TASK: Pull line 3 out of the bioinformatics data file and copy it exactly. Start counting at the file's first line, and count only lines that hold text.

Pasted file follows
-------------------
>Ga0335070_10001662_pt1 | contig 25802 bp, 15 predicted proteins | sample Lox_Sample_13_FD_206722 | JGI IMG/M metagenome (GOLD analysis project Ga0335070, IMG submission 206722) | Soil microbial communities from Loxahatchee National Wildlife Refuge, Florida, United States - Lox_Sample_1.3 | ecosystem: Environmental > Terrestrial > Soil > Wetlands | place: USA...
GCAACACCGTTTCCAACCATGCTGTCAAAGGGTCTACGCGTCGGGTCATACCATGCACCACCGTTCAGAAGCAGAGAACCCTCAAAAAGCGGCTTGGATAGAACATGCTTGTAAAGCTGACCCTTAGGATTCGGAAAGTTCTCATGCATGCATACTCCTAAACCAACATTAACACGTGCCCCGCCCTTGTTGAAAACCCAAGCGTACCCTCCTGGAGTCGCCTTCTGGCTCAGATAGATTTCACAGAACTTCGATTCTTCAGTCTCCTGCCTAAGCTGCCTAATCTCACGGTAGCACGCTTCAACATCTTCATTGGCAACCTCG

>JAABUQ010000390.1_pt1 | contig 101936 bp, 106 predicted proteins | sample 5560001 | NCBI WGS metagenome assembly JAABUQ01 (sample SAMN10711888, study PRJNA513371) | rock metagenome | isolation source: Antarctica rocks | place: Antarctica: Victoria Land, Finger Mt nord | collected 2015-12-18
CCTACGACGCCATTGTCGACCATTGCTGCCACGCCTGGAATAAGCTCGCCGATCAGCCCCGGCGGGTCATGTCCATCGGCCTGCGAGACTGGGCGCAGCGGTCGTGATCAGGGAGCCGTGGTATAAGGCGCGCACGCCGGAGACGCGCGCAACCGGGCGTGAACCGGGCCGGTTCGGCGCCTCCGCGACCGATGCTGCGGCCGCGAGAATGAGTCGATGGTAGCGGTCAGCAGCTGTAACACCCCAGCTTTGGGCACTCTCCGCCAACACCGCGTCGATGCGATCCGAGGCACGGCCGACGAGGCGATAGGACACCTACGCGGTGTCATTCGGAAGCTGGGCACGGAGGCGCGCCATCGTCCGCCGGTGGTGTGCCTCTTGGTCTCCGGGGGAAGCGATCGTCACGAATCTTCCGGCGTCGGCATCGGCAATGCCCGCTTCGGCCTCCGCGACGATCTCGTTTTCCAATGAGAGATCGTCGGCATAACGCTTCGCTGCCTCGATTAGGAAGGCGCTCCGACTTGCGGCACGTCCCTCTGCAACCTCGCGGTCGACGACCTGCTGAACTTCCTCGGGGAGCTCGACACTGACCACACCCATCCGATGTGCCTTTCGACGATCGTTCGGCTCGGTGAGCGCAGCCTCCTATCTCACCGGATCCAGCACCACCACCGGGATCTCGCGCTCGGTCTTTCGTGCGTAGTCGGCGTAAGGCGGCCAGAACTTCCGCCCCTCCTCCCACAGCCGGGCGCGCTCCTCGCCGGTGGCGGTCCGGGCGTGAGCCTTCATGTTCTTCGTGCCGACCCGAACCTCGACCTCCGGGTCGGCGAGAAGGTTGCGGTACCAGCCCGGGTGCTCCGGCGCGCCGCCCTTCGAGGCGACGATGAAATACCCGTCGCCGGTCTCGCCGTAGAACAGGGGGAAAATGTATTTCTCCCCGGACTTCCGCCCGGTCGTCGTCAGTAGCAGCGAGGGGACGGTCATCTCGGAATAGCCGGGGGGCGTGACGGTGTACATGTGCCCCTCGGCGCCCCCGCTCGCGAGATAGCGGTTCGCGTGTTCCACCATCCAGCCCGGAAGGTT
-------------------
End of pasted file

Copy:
>JAABUQ010000390.1_pt1 | contig 101936 bp, 106 predicted proteins | sample 5560001 | NCBI WGS metagenome assembly JAABUQ01 (sample SAMN10711888, study PRJNA513371) | rock metagenome | isolation source: Antarctica rocks | place: Antarctica: Victoria Land, Finger Mt nord | collected 2015-12-18